In China, Xoo strains are divided into nine pathotypes according to the disease response of Xoo on five rice cultivars, including Nangeng 15, Java14, JG30, IR26, and Tetep (Fang et al. 1990). In the 1980s and 1990s, the Xoo strain of pathotype IV was the most virulent and epidemic Xoo strain type in South China. The wide utilization of Xa4, which is resistant to Xoo strains of pathotype IV while susceptible to that of pathotype V, has led to an increase in pathotype V Xoo strains. In the last decade, various R genes were utilized for resistance rice breeding, including Xa3, xa5, Xa7, Xa21, and Xa23, etc. In recent years, the percentage of pathotype V in the fields of South China has been declining while that of pathotype IX is increasing (Zeng et al. 2002). It is urgent to characterize the mechanism underlying the interaction between rice-Xoo and develop resistant rice cultivars to secure rice production.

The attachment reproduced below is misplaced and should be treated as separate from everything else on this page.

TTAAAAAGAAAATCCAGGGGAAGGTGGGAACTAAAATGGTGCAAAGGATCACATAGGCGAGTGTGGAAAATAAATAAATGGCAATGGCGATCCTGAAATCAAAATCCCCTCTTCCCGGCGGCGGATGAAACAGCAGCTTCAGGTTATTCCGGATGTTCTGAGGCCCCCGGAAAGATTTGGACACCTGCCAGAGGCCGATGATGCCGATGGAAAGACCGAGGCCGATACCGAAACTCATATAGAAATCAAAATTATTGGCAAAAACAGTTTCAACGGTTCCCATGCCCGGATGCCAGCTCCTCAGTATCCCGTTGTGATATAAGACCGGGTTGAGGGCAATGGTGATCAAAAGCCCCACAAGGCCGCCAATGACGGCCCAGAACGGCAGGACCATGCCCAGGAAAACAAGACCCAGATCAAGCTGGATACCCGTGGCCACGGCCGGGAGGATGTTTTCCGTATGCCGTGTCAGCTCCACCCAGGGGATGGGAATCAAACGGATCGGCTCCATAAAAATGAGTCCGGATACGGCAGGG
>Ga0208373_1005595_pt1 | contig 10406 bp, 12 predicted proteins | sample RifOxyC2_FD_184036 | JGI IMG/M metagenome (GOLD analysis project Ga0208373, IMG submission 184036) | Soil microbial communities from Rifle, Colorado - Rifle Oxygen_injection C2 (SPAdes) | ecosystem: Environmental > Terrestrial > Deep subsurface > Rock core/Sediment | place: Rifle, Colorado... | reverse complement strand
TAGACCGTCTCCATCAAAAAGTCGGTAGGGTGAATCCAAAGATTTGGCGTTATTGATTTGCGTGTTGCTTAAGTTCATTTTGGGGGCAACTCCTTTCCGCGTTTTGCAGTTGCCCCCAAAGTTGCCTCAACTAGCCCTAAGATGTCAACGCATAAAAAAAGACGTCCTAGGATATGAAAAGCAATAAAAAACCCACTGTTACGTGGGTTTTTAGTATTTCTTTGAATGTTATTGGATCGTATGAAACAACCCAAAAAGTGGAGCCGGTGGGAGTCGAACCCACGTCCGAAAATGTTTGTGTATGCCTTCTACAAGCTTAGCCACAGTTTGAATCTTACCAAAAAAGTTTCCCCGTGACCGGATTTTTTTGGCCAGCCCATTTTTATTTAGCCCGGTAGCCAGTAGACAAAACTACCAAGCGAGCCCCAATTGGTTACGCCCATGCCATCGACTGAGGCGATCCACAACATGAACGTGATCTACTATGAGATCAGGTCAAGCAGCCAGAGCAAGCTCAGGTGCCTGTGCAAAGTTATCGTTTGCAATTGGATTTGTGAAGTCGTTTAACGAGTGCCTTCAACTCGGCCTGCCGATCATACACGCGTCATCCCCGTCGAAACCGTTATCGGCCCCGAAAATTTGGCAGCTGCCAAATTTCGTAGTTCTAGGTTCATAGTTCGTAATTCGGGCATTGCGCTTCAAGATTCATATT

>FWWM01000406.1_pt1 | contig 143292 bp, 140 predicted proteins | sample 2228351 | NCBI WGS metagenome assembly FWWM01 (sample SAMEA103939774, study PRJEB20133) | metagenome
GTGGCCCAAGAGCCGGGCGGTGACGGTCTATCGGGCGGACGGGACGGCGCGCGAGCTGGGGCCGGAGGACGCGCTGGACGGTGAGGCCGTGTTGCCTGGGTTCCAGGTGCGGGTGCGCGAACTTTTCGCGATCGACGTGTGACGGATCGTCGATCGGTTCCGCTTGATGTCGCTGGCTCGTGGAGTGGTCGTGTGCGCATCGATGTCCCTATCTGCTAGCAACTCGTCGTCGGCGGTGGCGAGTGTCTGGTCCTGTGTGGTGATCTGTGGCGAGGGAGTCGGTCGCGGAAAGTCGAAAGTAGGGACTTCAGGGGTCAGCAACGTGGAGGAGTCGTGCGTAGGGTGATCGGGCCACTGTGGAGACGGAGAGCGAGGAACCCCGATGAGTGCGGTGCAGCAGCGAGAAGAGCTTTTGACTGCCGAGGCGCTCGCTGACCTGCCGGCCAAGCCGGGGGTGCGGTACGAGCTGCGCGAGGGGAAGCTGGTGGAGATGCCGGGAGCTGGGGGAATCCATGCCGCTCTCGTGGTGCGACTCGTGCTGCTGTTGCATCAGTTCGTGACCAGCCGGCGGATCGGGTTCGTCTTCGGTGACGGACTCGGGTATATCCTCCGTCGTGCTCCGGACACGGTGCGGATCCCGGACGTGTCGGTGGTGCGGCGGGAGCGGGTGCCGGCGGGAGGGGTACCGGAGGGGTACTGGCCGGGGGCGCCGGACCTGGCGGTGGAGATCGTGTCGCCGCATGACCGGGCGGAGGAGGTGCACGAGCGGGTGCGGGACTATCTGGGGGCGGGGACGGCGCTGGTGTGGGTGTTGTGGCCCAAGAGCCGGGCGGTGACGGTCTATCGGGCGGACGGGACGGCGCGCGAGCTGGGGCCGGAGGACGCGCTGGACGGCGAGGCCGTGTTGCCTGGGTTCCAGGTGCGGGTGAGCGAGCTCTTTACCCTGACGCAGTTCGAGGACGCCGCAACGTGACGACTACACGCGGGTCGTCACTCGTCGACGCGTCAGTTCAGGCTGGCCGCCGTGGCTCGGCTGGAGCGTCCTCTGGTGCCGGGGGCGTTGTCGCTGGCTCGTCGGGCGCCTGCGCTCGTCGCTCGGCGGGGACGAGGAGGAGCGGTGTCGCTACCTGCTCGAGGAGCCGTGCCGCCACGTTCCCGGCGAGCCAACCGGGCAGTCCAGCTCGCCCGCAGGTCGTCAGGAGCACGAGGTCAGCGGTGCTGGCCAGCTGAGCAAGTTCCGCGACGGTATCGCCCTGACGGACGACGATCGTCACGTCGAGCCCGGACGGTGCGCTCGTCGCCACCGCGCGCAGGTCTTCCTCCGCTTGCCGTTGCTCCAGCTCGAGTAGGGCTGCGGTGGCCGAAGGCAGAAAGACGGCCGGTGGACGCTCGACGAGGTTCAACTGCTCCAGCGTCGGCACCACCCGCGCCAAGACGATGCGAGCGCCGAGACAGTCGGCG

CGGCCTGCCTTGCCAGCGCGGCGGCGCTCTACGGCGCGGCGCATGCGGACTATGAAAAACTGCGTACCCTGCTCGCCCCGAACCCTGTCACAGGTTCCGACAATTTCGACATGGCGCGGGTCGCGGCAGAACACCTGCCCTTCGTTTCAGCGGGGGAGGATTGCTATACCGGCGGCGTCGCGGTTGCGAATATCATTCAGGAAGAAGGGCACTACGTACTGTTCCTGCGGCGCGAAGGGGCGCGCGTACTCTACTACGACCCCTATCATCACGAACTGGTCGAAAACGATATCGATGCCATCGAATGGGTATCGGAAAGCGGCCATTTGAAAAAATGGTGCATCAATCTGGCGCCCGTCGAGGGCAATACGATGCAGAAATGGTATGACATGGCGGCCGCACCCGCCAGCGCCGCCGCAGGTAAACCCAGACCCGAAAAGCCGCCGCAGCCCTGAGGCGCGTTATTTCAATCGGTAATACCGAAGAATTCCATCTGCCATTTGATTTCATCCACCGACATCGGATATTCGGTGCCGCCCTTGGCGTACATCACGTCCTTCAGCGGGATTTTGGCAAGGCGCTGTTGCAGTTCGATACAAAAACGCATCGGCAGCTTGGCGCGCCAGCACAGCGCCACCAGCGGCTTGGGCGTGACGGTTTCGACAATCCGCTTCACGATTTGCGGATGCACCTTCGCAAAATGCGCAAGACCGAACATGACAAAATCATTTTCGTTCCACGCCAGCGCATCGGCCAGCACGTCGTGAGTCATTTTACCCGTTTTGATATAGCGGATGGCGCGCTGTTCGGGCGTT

The major virulent effectors in Xoo are secreted by the type III secretion system (T3SS) encoded by the hrp gene cluster. Type III effectors are mainly divided into two types, including transcription activator-like (TAL) effectors and non-TAL effectors (Furutani et al. 2009). TAL effectors are highly conserved at the nucleotide and amino acid levels and consist of three functional domains, including an N-terminal secretion and translocation domain, a central repeat domain-containing varying numbers of central repeats with 34 amino acids, and a C-terminal domain with nuclear localization signal and transcription activation domain. The 12th and 13th amino acids (the repeat variable di-residues, or RVD) of each repeat can recognize one nucleotide specifically. Accordingly, the repeat number and composition of each repeat’s 12th and 13th amino acids determine the TAL effector binding element (EBE) sequence in the promoter of DNA targets (Boch et al. 2009). For example, TAL effectors AvrXa7, PthXo3, TalC, and Tal5 specifically recognize EBE-AvrXa7, EBE-PthXo3, EBE-TalC, and EBE-Tal5b in the promoter region of bacterial blight susceptible gene OsSWEET14, respectively, to induce susceptible response of rice plants (Eom et al. 2019). Meanwhile, several non-TAL effectors have also been identified and characterized to suppress the pattern-triggered immunity (PTI) of rice. For example, XopK of PXO99A, which harbors E3-ubiquitin-ligase activity, can ubiquitinate and degrade embryogenic receptor kinase 2 (OsSERK2), thereby inhibiting PTI upstream of the MAPK cascade, and also, XopZ is reported to be essential for the full virulence of PXO99A (Song and Yang 2010; Qin et al. 2018).